The Aftermath of Brazilian Jiu-Jitsu @ Wareing’s Gym: A Conversation with Wareing’s Member and Former Wrestler Evan Martin

The following is a conversation I had with Wareing’s Gym Member Evan Martin following his attendance of our 1st Official Hosting of a Brazilian Jiu Jitsu Class for beginners this past Friday, April 22nd with Brazilian Jiu Jitsu Black Belt and 2 Champion Professor Diego Bispo. As both a former wrestler and member who is well immersed in Wareing’s unique culture of fitness and community, I thought it would be a snazzy thing to pick his brain and see how he felt about the class.

Carlos: So what’d you think?

Evan: I definitely enjoyed it. It was a great atmosphere, first of and all around. You got to meet some people from the gym that you see in here every day but haven’t necessarily talked to or gotten to know.

C: So you did? You got to interact with some other members you wouldn’t normally have?

E: Definitely.

C: That’s interesting, when we were beta testing Martin Rooney’s Training For Warriors fitness system at one point, one of the cool things we noticed was just that. How it got people interacting and building relationships with other people as opposed to with a piece of equipment. Even today there is a small group of members who started training together for TFW, but who didn’t really interact before that. I mean, they would see one another on the gym floor, and maybe give one another a, “ Hey. What’s up”, but they didn’t know each other. By name even. Then we started training together and you just naturally form those bonds.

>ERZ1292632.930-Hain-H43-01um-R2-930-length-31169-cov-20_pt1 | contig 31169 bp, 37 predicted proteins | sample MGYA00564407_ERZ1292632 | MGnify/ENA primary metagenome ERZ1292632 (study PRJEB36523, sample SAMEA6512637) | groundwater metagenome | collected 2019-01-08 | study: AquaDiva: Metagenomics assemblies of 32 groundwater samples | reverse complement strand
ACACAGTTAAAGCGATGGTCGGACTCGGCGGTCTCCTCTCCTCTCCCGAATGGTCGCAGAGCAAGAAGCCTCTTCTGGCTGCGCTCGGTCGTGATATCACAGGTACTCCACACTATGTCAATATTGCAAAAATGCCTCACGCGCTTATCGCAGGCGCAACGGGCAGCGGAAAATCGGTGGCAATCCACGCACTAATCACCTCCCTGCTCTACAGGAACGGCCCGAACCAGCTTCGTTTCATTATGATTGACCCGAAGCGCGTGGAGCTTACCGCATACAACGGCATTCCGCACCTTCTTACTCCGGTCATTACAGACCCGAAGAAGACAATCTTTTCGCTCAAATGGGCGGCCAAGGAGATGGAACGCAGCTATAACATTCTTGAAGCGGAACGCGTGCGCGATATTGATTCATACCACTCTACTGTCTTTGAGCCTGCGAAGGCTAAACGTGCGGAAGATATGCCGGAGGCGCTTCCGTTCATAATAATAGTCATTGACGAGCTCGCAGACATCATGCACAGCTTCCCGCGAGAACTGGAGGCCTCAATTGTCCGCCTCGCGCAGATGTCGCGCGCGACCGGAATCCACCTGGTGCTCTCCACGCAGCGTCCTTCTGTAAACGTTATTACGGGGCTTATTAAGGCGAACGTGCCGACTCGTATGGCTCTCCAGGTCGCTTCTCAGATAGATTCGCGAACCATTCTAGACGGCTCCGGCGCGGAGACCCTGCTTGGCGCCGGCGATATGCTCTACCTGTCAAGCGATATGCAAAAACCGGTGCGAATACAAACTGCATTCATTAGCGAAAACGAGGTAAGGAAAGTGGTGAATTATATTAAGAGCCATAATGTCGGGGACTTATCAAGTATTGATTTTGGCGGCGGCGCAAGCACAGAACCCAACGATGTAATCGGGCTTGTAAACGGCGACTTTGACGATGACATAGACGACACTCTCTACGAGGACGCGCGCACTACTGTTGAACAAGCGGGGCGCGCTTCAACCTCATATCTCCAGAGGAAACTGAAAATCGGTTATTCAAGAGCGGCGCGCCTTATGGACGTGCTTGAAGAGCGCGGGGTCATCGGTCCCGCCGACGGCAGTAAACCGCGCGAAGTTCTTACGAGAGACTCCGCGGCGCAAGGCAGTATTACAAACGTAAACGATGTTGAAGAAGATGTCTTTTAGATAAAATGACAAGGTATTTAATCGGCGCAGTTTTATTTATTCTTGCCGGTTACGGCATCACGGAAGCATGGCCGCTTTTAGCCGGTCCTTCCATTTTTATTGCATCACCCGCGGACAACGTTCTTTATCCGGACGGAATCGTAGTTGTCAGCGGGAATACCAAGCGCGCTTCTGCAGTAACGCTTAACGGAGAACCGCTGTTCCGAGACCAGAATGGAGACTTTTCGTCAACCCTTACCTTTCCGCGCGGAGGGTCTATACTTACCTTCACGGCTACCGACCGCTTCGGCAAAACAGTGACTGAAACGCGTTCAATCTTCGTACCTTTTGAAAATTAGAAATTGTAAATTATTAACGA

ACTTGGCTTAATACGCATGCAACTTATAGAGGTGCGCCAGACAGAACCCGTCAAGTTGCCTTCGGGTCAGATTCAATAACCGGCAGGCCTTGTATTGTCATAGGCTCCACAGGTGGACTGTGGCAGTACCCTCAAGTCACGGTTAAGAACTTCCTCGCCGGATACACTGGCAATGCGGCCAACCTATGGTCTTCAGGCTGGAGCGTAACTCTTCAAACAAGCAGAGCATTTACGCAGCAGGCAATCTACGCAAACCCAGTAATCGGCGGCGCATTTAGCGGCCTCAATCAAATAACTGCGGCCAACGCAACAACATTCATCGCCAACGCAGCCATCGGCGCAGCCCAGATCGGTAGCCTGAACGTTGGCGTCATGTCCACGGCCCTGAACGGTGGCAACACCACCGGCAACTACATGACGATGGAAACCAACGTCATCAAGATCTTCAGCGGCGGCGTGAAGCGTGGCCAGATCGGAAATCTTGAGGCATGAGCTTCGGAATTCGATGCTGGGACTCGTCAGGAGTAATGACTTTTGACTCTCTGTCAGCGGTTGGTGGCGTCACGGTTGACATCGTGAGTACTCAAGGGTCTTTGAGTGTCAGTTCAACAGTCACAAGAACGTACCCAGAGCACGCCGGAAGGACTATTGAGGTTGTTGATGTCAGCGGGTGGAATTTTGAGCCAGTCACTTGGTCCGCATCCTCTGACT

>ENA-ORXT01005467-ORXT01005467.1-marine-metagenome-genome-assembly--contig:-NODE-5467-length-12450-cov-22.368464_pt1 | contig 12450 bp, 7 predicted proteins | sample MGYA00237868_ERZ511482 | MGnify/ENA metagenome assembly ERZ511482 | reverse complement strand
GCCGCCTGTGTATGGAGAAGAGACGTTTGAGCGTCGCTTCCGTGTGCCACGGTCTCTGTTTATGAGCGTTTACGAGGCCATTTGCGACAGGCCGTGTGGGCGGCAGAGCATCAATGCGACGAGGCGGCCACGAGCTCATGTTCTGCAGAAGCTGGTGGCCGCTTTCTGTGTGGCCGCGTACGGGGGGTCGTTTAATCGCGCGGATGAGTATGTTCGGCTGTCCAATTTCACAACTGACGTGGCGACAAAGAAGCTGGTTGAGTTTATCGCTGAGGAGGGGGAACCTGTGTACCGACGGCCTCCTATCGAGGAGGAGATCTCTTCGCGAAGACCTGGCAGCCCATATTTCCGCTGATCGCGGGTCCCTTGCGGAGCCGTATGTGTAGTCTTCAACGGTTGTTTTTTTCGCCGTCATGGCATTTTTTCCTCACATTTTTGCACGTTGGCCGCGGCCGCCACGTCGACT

E: Which is awesome, because you get to meet a bunch of people you see in here, especially myself who comes in at such a differing range of times that I see a lot of different people, and now I got to interact with some of them. Got to meet some people outside of the gym as well, which was great.

C: Was it intimidating? The actual Brazilian Jiu Jitsu part, that is.

E: Not intimidating at all. Diego couldn’t have been better. He was just so welcoming and, you know, helping people. He couldn’t have been friendlier. I had a great experience with the guy I was training with, Corey. He was extremely helpful. Just wanted to help you learn and make you better, encouraging you to train and workout with them more often.

C: It’s interesting because it’s been my experience that fighters, in any combat sport, tend to be some of the chillest dudes and dudettes, off the mat anyways….

E: Which you think it would be much more difficult to interact with them…

C: Right!

E: -because of the battle ground and it being a contest, one on one.

C: I think it’s because you get so much out, aggression wise in a constructive and focused manner out on the mat, that then it translates into… you kind of empty yourself of aggression. It definitely makes you appreciate your training sessions more if for no other reason than that.

E: And it’s such a great workout though. I mean physically, it’s so draining. But then mentally it’s so draining too, but it helps you physically and mentally react quicker. In both cases. Thinking of things before they happen, planning on executing moves before their open to you.

C: Having trained BJJ for a couple years a long time ago, I remember how everything seemed to move a lot slower the longer I trained. My mind and body were more relaxed. Now that I have been out for long while and am only getting back into it, I notice that everything is moving a lot faster that it used to before I stopped training.

E: Coming from a wrestling background, there’s definitely more aggression on my side. And then seeing how, you know, qualified guys there who had been training JIu Jitsu for bit of time, I mean you can just see how calm and collected they are throughout the whole process of rolling around.